One of the more absurd posts on the site formerly known as Twitter, came from Maye Musk, the mother of Elon Musk. It revealed an abysmal understanding of economics and markets on her part and was an open plea to give her billionaire son more handouts and subsidies. It also teaches us something about South Africa’s state-owned enterprises.

Maye’s son has been a heavy practitioner of crony capitalism, where political connections are used to subsidise a business at the expense of competitors and consumers — something that is also true of state-owned enterprises.

The billionaire Musk has himself received billions in handouts from governments at the local and national levels. Musk is not a practitioner of free markets but of politically manipulated markets. In 2015 the Los Angeles Times said Musk had already received $4.9 billion in government handouts and favours; the Musk gravy-train has only received multiple billions more in corporate welfare since.

That is related to what upset Mother Musk. One of the newer Musk ventures — with begging bowl in hand — has been his Starlink internet service. The US Federal Communications Commission (FCC) declined to give $900 million in further subsidies and that had the Musk family upset. 

Declaring war

According to Maye not giving her son subsidies is declaring war on all that is good on the planet; she claimed her billionaire son is only making “the world a better place.” With his billions I’m sure he could do just that without taking money from other businesses and taxpayers — all of whom are much worse off financially than he is. 

All economic activity either enhances wealth or destroys it. In a market system the destruction of wealth — when the value of good or services produced are below the costs to provide them — falls on the decision-maker. It’s his money at risk. Under crony capitalism the decision-maker is risking money taken from others through political means.

If an enterprise creates wealth the value of what it creates exceeds the cost to produce it; it makes the world a better place by increasing wealth. Wealth creators don’t need subsidies, only wealth destroyers do. A wealth producer not only creates enough value to pay for the goods or services offered, but to pay a profit to the entrepreneurs and investors involved. That is genuinely making “the world a better place.” 

This is true of any enterprise — whether privately owned or state-owned. Politically manipulated state-owned enterprises (SOEs) tend everywhere to be wealth destroyers. Even when providing a needed service — such as electricity — they destroy more wealth than the value of the electricity they produce. If the value were greater they’d make a profit. 

Troubling trend

One of the more troubling trends worldwide is the rise of today’s “conservatives” openly attacking markets and yearning for state control — not just of the private lives of citizens but of markets as well. They are moving more toward the economics of Mussolini and further away from that of Milton Friedman.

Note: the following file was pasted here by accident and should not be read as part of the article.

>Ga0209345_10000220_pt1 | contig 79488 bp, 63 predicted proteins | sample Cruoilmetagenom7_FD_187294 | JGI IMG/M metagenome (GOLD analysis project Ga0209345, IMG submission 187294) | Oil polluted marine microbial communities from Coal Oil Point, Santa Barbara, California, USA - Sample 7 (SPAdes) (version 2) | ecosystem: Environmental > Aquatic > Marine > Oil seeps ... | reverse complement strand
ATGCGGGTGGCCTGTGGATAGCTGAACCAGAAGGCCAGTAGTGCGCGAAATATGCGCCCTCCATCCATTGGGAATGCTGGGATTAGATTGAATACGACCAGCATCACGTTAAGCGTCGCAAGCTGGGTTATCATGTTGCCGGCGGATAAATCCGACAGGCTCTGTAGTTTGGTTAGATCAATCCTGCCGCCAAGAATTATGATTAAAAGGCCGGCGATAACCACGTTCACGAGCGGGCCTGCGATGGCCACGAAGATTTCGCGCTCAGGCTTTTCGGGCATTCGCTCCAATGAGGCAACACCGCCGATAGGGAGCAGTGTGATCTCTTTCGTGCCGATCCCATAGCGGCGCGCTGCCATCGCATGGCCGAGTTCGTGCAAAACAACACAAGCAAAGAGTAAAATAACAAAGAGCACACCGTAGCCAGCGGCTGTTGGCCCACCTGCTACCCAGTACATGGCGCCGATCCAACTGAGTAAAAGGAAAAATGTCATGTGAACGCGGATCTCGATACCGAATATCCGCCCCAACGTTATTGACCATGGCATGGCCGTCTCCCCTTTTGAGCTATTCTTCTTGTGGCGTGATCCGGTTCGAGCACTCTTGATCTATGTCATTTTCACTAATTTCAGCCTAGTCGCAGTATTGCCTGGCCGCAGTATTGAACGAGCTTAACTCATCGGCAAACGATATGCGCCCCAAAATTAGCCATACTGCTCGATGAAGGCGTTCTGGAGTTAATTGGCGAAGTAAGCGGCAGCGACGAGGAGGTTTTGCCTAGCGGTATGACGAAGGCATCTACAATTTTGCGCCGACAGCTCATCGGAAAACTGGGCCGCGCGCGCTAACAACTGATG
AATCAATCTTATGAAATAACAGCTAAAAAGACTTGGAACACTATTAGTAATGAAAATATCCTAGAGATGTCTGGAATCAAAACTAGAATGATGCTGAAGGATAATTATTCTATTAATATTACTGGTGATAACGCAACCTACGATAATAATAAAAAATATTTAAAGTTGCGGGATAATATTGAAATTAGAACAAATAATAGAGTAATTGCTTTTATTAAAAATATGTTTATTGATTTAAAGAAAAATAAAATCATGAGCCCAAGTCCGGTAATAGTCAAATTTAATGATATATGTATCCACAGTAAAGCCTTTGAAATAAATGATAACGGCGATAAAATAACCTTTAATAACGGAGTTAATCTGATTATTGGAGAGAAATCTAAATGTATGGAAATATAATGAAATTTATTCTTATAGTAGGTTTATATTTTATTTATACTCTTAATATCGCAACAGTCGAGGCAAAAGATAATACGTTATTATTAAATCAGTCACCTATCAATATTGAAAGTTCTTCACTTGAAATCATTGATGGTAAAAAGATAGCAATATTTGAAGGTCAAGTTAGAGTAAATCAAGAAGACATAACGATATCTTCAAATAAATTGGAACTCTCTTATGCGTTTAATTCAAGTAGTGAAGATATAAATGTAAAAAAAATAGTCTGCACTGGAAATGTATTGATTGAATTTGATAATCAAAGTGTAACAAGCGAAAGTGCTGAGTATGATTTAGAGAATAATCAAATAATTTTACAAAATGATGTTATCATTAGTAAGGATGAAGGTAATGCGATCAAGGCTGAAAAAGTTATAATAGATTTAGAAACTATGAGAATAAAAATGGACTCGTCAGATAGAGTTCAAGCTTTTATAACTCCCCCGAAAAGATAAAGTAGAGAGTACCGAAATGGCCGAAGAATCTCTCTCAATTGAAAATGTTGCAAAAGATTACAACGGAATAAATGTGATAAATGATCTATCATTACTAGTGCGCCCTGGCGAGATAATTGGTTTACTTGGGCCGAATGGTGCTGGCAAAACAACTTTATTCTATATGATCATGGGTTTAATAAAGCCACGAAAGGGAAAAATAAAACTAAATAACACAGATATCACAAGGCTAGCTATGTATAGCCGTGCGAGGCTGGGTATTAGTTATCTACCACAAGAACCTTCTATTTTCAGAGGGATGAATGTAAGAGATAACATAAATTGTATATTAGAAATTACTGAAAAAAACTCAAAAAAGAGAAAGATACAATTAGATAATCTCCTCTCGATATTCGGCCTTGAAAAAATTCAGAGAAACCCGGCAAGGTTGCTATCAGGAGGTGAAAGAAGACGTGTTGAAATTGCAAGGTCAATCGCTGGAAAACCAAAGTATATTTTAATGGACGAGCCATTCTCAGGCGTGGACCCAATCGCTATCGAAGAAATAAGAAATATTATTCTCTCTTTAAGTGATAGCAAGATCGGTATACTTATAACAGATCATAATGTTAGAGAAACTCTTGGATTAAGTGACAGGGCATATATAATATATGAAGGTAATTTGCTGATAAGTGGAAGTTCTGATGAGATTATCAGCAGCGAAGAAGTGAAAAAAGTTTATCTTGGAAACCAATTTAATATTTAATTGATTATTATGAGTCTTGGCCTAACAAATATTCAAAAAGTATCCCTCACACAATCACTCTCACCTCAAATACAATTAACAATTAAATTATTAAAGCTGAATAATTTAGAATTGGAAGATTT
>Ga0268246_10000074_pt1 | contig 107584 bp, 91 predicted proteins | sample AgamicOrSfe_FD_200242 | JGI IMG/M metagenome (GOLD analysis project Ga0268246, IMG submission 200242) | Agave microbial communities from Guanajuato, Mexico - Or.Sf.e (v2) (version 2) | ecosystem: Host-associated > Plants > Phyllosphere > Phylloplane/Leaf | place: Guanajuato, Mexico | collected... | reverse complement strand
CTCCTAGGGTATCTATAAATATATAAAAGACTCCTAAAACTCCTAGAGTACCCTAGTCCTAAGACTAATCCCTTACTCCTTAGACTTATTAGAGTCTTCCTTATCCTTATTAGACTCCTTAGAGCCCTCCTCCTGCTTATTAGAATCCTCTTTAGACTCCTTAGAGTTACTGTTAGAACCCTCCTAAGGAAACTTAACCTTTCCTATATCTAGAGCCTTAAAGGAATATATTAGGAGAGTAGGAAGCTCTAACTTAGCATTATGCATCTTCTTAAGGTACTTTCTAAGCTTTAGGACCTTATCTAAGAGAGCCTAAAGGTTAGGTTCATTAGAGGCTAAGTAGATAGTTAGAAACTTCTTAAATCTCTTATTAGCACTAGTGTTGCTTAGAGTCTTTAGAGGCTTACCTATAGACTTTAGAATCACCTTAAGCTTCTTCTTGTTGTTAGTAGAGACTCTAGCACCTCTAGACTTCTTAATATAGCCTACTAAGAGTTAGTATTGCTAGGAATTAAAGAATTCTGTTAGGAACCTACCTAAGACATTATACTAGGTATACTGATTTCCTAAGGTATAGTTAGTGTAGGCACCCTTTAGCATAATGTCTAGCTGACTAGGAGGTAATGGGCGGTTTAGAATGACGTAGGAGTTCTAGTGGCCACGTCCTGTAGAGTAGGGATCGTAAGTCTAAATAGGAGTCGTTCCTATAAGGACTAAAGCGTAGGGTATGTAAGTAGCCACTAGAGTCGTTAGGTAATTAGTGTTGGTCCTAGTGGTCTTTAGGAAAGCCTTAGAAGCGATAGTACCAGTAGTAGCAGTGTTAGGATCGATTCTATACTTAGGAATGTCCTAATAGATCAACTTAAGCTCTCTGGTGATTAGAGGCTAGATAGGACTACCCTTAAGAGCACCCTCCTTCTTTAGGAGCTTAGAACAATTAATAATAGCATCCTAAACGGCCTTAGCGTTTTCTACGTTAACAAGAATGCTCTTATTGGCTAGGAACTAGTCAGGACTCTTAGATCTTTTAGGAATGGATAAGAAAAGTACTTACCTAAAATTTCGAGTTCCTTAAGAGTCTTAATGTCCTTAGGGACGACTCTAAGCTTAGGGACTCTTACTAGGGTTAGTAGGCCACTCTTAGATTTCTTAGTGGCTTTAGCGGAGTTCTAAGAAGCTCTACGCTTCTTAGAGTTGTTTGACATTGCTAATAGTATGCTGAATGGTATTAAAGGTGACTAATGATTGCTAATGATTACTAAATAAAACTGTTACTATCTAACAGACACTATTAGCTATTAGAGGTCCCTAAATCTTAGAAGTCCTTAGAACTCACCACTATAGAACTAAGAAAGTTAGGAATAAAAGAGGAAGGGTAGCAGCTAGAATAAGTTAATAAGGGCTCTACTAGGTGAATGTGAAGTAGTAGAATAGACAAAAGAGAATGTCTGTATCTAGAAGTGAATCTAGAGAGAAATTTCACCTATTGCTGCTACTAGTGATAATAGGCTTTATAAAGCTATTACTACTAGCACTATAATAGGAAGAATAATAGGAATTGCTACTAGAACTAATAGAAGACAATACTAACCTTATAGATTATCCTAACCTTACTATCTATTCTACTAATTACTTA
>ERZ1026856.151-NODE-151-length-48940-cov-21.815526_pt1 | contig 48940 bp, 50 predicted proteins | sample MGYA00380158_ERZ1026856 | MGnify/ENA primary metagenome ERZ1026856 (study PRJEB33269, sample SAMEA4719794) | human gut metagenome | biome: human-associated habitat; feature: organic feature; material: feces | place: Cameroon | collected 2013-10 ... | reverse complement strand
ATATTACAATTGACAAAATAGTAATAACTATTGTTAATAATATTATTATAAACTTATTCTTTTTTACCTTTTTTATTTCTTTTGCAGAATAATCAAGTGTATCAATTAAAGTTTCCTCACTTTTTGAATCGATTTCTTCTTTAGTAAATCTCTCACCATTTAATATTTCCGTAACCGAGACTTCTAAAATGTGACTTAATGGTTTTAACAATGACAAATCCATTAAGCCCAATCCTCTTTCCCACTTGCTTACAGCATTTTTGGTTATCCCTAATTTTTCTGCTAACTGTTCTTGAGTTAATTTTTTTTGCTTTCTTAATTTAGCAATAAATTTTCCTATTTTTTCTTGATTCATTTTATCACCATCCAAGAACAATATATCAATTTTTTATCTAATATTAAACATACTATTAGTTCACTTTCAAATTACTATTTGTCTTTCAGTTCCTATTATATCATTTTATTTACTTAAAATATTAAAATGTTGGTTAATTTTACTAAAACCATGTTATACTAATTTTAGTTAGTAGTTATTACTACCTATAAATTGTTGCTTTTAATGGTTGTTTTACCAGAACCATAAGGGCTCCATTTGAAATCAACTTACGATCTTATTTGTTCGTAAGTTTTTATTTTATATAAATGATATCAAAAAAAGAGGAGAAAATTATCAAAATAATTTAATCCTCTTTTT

FCC Commissioner Brendan Carr, a Trump appointee, was the one who got Maye Musk out attacking Joe Biden for the FCC’s decision  — a matter with which Biden had no involvement. Carr claimed the denial of the $900 million in subsidies was an example of a federal agency “engaging in regulatory harassment of Elon Musk.” 

If the lack of subsidies is “harassment” then I’ve been harassed my entire life. I suspect the same is true for most my readers. 

The fallacy behind this political-manipulation of markets being pushed by the anti-liberal Right is best described as “What is Seen and What is Not Seen.” French liberal economist Frédéric Bastiat in 1850 put it this way:“The entire difference between a bad and a good Economist is … a bad one relies on the visible effect while the good one takes account both of the effect one can see and of those one must foresee.”

SOEs, Maye Musk, and everyone else seeking corporate welfare always point to what is seen. In Maye’s complaint it was how her son is the world’s saviour. But they all do it in one form of another. There certainly are visible benefits but they ignore the unseen costs. 


If X receives R500m in subsidies it will spend that money and some “benefits” will be visible. At the same time others have R500m less to spend. The subsidy came from somewhere. Businesses taxed to subsidise the favoured ones are worse off, and usually those costs exceed the benefits seen. The benefits are seen but the costs are hidden.

Each rand taken from a taxpayer is one rand less they have to spend on goods and services they value. Those providing wanted goods to the taxpayer are also worse off. The costs are diffused throughout the nation while the benefits are concentrated on generally well-off individuals with political pull. 

The benefits are seen while the costs are unseen and too many politicians and members of the public, Maye Musk included, falsely assume this means their favoured hand-outs are beneficial to all; ultimately however they receive the benefits and the wider society is stuck paying the bills.

The views of the writer are not necessarily the views of the Daily Friend or the IRR

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James Peron, president of the Moorfield Storey Institute and author of several books, including Exploding Population Myths and The Liberal Tide, is a contributing author for the Free Market Foundation.